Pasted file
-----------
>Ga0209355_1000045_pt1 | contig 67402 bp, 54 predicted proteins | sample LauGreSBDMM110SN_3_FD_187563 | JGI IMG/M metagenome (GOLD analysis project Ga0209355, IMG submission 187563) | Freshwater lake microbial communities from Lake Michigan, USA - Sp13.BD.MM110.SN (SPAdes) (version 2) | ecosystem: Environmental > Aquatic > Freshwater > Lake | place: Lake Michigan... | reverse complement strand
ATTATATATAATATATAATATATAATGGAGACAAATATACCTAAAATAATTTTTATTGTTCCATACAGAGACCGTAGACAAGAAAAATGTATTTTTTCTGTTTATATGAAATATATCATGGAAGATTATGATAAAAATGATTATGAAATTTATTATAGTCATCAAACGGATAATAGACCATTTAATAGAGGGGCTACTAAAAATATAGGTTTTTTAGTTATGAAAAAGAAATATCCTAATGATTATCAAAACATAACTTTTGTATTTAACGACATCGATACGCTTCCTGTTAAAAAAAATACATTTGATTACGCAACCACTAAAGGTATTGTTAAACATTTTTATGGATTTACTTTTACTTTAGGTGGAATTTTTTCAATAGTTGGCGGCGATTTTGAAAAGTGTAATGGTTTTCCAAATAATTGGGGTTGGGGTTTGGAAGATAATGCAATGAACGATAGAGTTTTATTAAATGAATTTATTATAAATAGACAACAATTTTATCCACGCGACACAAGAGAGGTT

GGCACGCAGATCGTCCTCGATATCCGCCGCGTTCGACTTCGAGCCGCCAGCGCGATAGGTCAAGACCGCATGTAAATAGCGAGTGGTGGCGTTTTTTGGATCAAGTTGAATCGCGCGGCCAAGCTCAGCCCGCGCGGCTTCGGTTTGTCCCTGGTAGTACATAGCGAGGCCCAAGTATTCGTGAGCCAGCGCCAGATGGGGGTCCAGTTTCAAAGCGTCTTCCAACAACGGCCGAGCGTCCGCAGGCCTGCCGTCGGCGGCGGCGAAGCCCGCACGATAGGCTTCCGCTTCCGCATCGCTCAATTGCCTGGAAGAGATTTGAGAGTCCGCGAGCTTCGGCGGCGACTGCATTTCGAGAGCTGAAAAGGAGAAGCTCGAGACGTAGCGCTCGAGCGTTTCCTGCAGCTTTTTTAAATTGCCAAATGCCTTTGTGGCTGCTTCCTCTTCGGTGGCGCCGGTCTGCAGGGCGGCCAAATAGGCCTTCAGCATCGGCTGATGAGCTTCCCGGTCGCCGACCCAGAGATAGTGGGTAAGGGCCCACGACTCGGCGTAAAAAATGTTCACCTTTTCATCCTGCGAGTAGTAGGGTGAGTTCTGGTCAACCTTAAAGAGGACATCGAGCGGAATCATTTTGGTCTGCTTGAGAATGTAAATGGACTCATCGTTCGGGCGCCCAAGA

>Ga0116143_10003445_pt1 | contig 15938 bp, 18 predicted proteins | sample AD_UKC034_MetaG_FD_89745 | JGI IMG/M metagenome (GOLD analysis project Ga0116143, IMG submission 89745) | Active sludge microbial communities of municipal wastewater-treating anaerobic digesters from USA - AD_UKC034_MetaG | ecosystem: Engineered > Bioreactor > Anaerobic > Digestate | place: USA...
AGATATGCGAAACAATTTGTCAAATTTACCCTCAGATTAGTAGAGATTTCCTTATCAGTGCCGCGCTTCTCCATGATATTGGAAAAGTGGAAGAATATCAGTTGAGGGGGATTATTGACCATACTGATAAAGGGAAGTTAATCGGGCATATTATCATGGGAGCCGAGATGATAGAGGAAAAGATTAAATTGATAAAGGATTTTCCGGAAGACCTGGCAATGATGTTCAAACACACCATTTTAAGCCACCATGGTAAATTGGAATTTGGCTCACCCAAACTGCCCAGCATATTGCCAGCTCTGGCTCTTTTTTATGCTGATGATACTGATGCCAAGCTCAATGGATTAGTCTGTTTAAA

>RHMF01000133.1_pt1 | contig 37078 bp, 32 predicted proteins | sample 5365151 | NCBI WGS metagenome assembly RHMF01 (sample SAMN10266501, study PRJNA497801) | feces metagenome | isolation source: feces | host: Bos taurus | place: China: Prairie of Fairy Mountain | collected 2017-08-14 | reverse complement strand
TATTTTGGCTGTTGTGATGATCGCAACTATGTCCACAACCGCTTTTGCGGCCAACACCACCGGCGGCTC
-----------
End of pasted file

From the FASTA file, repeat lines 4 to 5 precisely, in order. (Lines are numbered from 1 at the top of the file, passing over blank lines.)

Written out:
>Ga0116143_10003445_pt1 | contig 15938 bp, 18 predicted proteins | sample AD_UKC034_MetaG_FD_89745 | JGI IMG/M metagenome (GOLD analysis project Ga0116143, IMG submission 89745) | Active sludge microbial communities of municipal wastewater-treating anaerobic digesters from USA - AD_UKC034_MetaG | ecosystem: Engineered > Bioreactor > Anaerobic > Digestate | place: USA...
AGATATGCGAAACAATTTGTCAAATTTACCCTCAGATTAGTAGAGATTTCCTTATCAGTGCCGCGCTTCTCCATGATATTGGAAAAGTGGAAGAATATCAGTTGAGGGGGATTATTGACCATACTGATAAAGGGAAGTTAATCGGGCATATTATCATGGGAGCCGAGATGATAGAGGAAAAGATTAAATTGATAAAGGATTTTCCGGAAGACCTGGCAATGATGTTCAAACACACCATTTTAAGCCACCATGGTAAATTGGAATTTGGCTCACCCAAACTGCCCAGCATATTGCCAGCTCTGGCTCTTTTTTATGCTGATGATACTGATGCCAAGCTCAATGGATTAGTCTGTTTAAA